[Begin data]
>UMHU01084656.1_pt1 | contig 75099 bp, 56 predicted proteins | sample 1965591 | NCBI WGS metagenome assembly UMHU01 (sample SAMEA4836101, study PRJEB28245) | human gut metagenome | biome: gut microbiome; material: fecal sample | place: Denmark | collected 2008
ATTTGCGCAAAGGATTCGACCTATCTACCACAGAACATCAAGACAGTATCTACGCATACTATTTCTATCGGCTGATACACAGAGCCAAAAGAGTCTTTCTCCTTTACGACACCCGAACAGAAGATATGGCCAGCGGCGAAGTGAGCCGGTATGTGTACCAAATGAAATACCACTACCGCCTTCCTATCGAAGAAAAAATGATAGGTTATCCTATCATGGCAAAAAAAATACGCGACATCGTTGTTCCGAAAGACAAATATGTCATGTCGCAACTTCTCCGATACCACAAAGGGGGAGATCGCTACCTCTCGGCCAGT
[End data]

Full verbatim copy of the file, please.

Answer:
>UMHU01084656.1_pt1 | contig 75099 bp, 56 predicted proteins | sample 1965591 | NCBI WGS metagenome assembly UMHU01 (sample SAMEA4836101, study PRJEB28245) | human gut metagenome | biome: gut microbiome; material: fecal sample | place: Denmark | collected 2008
ATTTGCGCAAAGGATTCGACCTATCTACCACAGAACATCAAGACAGTATCTACGCATACTATTTCTATCGGCTGATACACAGAGCCAAAAGAGTCTTTCTCCTTTACGACACCCGAACAGAAGATATGGCCAGCGGCGAAGTGAGCCGGTATGTGTACCAAATGAAATACCACTACCGCCTTCCTATCGAAGAAAAAATGATAGGTTATCCTATCATGGCAAAAAAAATACGCGACATCGTTGTTCCGAAAGACAAATATGTCATGTCGCAACTTCTCCGATACCACAAAGGGGGAGATCGCTACCTCTCGGCCAGT